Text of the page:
There are besides grounds of encouragement in this case, which the philosophical mind will duly appreciate. In the ordinary course of nature there is no such thing as accident or miracle. As far as man's sagacity has penetrated into the material world, — and of the spiritual world, we know nothing but by divine revelation, — all the

all the phenomena of nature are found to proceed upon fixed principles and laws, and to be the results of nicely established and well balanced, compounded, and adjusted influences and forces. Many of these operations man is capable of imitating, and the most extraordinary results are obviously at his command. We cannot have a doubt, therefore, that the most recondite as well as the most familiar operations of nature are all the result of established principles and laws. Many of these laws we have already ascertained, and they are of daily application and use in the common business of life.

How much further we may proceed in the discovery of them, time only can tell. As yet we have only placed our foot on the first step of the threshold. It is not an idle nor criminal presumption to seek to penetrate further into the temple of nature, until perhaps we may reach the Holy of Holies, where the Creator sits enthroned in his effulgence, and where we may adore him in the full blaze of truth.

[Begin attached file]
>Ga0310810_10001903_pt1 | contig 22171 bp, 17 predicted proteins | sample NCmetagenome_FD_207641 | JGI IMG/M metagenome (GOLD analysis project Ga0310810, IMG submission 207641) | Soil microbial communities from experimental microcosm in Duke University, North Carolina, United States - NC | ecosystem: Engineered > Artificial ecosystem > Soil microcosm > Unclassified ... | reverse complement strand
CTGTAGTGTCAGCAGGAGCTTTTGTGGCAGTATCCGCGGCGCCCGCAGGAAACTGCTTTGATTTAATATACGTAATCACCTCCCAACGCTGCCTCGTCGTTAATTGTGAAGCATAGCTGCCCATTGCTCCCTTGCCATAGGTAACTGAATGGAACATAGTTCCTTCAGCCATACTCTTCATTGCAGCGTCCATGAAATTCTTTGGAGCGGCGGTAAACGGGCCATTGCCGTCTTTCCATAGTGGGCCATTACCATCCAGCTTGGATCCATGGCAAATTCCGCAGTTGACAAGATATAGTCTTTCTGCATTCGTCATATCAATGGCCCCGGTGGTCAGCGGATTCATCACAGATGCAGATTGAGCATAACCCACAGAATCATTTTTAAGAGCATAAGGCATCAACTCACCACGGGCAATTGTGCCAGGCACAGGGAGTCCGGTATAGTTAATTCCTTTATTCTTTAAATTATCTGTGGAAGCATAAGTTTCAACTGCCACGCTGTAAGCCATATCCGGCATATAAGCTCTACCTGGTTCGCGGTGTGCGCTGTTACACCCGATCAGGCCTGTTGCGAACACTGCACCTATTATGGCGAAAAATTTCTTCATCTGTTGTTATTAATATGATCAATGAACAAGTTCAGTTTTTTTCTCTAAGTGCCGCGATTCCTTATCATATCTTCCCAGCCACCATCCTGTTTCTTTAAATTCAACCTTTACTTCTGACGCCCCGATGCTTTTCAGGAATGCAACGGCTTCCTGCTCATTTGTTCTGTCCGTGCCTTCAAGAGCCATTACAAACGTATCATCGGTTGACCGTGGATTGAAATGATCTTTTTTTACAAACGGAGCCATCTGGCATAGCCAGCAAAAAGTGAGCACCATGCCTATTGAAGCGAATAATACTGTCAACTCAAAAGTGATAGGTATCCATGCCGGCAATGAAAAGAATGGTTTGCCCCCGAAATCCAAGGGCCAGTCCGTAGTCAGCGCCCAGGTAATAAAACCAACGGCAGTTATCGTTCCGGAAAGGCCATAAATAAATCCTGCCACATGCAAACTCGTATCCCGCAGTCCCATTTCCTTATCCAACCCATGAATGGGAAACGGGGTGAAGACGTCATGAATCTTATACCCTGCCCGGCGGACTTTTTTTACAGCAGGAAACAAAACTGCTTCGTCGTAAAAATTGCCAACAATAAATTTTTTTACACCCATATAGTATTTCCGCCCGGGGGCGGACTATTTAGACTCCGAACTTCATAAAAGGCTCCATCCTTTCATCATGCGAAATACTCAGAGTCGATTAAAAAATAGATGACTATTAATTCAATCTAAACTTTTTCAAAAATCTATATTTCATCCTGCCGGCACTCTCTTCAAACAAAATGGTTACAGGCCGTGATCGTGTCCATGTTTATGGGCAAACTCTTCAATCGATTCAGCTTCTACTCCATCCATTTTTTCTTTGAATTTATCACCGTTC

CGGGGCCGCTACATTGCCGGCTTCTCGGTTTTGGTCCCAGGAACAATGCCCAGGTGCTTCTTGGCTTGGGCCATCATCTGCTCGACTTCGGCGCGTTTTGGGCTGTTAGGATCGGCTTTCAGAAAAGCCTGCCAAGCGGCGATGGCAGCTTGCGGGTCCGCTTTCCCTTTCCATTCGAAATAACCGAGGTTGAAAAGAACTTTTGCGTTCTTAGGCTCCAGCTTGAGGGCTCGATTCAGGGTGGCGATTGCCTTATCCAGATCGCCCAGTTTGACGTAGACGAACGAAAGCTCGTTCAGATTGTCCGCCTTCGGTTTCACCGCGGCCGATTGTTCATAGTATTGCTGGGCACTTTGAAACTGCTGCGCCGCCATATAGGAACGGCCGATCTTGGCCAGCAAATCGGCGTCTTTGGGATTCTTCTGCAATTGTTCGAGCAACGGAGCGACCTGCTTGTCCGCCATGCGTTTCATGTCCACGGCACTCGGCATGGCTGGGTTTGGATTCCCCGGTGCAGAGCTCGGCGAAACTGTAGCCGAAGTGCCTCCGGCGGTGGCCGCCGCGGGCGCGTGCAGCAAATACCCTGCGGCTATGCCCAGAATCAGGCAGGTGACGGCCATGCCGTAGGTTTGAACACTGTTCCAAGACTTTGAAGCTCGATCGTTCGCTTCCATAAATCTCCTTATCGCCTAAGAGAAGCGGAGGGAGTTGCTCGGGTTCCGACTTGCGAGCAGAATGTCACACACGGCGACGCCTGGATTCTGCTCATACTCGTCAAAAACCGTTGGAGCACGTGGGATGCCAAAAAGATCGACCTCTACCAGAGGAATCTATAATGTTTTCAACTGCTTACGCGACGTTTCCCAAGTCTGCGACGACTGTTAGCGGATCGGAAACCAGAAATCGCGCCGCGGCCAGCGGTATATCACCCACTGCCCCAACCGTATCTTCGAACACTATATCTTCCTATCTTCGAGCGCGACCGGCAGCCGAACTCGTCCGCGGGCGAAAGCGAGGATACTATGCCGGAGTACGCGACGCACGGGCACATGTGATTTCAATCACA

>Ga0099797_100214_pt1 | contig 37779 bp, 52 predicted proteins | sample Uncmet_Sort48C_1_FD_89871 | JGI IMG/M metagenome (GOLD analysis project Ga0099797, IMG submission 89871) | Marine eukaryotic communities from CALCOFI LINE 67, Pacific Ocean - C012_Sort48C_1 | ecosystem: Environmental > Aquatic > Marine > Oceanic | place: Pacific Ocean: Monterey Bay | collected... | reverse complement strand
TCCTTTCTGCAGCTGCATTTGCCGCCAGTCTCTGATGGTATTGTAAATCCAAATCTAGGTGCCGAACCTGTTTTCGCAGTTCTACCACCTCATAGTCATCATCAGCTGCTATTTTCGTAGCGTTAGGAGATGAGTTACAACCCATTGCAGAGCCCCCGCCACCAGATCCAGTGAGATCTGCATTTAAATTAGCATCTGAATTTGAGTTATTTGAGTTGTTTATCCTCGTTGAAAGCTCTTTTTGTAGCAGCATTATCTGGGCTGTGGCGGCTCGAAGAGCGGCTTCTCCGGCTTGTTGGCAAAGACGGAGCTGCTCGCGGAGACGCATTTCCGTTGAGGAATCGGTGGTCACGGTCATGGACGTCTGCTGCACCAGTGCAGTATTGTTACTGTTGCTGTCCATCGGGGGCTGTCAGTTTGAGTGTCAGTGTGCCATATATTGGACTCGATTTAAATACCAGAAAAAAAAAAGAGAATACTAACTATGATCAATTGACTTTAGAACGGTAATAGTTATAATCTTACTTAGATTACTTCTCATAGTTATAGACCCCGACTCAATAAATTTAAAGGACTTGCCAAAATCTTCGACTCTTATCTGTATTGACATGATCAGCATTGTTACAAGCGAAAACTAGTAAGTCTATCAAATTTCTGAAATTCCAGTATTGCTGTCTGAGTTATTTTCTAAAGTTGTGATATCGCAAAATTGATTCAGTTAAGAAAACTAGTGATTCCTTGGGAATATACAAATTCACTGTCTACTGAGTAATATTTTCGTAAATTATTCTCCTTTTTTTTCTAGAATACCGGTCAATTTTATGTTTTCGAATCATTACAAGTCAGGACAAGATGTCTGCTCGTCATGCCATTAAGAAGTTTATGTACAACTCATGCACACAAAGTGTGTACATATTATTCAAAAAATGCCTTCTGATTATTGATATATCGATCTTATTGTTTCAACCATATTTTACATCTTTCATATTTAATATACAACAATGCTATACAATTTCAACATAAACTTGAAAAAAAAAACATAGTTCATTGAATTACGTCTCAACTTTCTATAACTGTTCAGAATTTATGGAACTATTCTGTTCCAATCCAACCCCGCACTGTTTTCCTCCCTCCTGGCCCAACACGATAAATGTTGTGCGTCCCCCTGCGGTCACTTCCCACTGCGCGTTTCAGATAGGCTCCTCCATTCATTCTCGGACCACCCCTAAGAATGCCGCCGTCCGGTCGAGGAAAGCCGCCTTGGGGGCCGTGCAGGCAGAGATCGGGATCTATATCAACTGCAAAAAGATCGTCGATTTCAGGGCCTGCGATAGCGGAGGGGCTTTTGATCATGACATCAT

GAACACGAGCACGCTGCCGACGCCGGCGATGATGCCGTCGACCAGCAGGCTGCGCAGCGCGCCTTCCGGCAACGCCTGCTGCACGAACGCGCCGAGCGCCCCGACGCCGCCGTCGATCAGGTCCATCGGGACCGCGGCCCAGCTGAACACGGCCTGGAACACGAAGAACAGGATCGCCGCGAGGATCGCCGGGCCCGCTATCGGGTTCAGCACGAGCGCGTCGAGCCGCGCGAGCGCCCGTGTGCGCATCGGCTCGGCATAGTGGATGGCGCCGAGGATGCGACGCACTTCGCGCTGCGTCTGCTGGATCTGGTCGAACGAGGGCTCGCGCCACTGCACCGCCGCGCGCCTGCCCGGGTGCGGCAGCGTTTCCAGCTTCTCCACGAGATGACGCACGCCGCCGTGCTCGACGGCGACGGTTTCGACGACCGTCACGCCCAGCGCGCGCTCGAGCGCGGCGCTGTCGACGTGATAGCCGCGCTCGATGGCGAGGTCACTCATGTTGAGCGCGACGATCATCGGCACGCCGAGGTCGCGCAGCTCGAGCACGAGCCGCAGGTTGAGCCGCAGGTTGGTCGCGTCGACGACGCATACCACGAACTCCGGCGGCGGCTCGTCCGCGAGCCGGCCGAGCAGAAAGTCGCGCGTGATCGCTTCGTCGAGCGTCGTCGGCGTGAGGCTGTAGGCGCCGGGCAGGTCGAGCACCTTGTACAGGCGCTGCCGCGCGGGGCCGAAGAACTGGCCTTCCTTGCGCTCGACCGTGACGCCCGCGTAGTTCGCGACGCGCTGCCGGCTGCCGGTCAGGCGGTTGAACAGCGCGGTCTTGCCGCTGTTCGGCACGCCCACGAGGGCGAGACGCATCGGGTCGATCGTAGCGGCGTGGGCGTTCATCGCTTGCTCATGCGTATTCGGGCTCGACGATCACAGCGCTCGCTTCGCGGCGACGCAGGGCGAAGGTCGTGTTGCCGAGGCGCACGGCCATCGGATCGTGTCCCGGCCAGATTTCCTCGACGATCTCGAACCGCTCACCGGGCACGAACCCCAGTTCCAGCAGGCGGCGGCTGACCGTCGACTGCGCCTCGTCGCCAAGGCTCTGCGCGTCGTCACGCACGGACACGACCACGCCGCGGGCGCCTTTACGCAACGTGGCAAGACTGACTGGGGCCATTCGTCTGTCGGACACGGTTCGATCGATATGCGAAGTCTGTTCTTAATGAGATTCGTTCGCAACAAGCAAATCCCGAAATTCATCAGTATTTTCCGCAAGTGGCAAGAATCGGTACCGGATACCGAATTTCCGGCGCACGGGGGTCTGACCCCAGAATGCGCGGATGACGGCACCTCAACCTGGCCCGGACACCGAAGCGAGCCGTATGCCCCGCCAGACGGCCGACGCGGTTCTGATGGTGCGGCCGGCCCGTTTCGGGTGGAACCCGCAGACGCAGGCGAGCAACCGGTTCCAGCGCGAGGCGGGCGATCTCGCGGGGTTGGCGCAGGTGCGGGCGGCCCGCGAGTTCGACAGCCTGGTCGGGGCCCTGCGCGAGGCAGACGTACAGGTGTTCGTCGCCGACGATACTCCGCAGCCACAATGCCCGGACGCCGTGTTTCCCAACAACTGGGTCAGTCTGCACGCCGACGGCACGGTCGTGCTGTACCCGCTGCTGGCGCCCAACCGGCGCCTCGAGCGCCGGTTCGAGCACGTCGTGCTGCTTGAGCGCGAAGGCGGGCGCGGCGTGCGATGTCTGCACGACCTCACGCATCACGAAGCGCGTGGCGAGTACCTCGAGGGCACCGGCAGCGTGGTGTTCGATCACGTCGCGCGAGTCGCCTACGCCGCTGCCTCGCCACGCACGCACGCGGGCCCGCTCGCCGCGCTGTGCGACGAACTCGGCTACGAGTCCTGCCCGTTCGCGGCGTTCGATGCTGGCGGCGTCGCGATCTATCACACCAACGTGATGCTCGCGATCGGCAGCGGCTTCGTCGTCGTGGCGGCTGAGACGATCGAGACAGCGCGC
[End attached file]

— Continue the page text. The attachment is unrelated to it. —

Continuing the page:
· Professor Liebig illustrates the spirit of which we speak. He is a bold inquirer of nature for the laws which govern her operations. He is for explaining the phenomena of vegetable lise and growth upon the established principles of chemistry, as far as their application can be traced ; and he is not willing to take a general answer where a particular answer can be obtained. He does not feel satisfied to be checked in his inquiries under the presumption of inexplicable mystery, when further inquiry would untie the Gordian knot, and show that some of the problems, hitherto considered most difficult, are perfecily explicable upon the established principles of chemical science.

" A rational system of agriculture,” says he, " cannot be formed without the application of scientific principles ; for such a system must be based on an exact acquaintance with the means of nutrition of vegetables ; and with the influence of soils and the action of manure upon them. This knowledge we must seek from chemistry, which teaches the mode of investigating the composition, and of studying the characters, of the different substances from which plants derive their nourishment."

p. 7.